A common sight in the Salish Sea, southern resident killer whales.
The 74 remaining orcas are increasingly the subject of research to help with their survival.
A new array of hydrophones on the floor of the Salish Sea are there to help reduce the effects of commercial shipping noise on whales in B.C.’s coastal waters. The orcas need quiet to forage for food, which is critical to increasing their numbers, according to David Hanny, Chief Science Officer, JASCO Applied Sciences.
“It’s really important because these animals use sound the way we often use vision. and they need a very quiet environment to be healthy,” said Hanny.
Through funding from Transport Canada, researchers at JASCO Applied Sciences installed an underwater listening station in Boundary Pass.
The station consists of two observation frames, each with eight underwater hydrophones, installed 190 metres below the shipping lanes of Boundary Pass, about 50 kilometres south of Vancouver.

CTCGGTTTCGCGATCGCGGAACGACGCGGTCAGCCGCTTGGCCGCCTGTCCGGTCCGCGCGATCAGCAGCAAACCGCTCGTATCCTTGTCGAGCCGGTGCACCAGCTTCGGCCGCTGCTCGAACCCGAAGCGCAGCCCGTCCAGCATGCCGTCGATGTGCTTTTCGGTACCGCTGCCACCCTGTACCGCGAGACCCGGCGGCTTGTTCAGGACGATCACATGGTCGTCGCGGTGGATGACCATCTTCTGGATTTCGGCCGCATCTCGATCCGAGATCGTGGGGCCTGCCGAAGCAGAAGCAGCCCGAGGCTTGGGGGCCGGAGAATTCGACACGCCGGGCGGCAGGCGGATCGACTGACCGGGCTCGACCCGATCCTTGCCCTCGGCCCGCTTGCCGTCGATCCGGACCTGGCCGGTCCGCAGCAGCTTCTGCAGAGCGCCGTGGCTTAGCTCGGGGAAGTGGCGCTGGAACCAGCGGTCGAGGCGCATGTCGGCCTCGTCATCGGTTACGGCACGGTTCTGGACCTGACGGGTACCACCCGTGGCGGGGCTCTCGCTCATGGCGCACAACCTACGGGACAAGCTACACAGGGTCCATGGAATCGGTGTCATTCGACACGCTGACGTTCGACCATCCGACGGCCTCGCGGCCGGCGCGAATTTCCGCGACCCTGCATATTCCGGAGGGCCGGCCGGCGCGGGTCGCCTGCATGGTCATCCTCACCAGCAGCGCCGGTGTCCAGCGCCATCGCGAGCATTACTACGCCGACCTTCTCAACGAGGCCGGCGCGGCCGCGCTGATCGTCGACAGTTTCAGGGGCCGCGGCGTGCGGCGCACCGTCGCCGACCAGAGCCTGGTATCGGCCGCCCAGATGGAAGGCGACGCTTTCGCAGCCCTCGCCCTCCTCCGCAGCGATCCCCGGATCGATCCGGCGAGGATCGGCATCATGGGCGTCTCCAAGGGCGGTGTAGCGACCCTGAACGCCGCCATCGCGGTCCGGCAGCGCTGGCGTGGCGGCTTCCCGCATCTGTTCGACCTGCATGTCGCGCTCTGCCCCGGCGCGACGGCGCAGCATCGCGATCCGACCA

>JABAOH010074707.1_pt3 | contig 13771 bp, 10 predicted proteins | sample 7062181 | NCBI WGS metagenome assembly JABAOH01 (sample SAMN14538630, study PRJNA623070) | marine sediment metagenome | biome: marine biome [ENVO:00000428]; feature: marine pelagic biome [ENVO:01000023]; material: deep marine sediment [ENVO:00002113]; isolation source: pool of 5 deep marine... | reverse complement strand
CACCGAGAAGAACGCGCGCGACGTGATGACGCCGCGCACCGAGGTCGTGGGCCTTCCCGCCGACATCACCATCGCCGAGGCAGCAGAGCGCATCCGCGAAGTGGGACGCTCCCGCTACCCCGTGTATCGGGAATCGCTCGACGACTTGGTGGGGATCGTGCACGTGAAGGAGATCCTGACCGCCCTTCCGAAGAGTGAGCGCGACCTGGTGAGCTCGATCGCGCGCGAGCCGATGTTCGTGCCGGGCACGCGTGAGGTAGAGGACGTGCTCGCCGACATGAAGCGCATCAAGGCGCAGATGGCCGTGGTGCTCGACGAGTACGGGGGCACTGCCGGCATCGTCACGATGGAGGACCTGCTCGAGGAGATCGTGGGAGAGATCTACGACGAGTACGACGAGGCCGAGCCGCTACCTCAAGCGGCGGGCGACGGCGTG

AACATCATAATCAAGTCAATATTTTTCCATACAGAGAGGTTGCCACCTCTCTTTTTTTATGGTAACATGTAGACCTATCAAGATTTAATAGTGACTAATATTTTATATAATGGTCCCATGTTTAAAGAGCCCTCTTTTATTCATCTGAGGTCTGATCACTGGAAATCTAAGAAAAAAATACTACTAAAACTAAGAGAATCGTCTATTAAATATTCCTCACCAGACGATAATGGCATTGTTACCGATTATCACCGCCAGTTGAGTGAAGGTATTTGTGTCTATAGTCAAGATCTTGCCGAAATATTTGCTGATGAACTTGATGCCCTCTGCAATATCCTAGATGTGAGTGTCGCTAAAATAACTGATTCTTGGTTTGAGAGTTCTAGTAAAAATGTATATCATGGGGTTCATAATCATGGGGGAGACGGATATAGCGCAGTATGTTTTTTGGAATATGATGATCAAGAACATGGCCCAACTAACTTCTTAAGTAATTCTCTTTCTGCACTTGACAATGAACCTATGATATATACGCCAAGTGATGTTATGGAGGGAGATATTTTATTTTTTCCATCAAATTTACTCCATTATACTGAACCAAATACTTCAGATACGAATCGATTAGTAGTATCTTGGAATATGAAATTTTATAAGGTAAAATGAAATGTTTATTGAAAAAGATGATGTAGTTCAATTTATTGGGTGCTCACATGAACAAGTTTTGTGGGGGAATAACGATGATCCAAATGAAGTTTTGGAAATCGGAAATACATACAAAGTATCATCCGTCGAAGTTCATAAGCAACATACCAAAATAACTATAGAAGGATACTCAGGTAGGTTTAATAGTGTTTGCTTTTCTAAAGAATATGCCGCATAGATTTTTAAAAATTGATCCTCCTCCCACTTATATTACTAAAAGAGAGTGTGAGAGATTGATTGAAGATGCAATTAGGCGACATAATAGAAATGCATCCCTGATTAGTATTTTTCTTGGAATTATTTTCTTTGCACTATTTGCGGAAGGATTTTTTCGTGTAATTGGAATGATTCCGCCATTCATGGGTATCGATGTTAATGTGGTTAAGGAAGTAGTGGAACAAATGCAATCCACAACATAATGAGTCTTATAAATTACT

This area is a critical habitat for the southern residents.
The station records the orcas and tracks the noise made by commercial vessels.
“The reason that we’re measuring the ships is to try to understand what is it about ships that makes them noisy, so that, we can in the future, make quieter ships,” Hanny said.
Through other partnerships with Ocean Networks Canada, there are now more than two dozen hydrophones along the west coast gathering data, according to Dr. Kate Moran, President and CEO, Ocean Networks Canada.
“We need several hydrophones to triangulate to not only detect that they are there, but where they are coming from and where they are going to try and understand their behaviour. so we can protect them better,” Dr. Moran said.
Researchers hope by capturing images and sounds of marine life such as these, they can help to create a quieter and healthier world.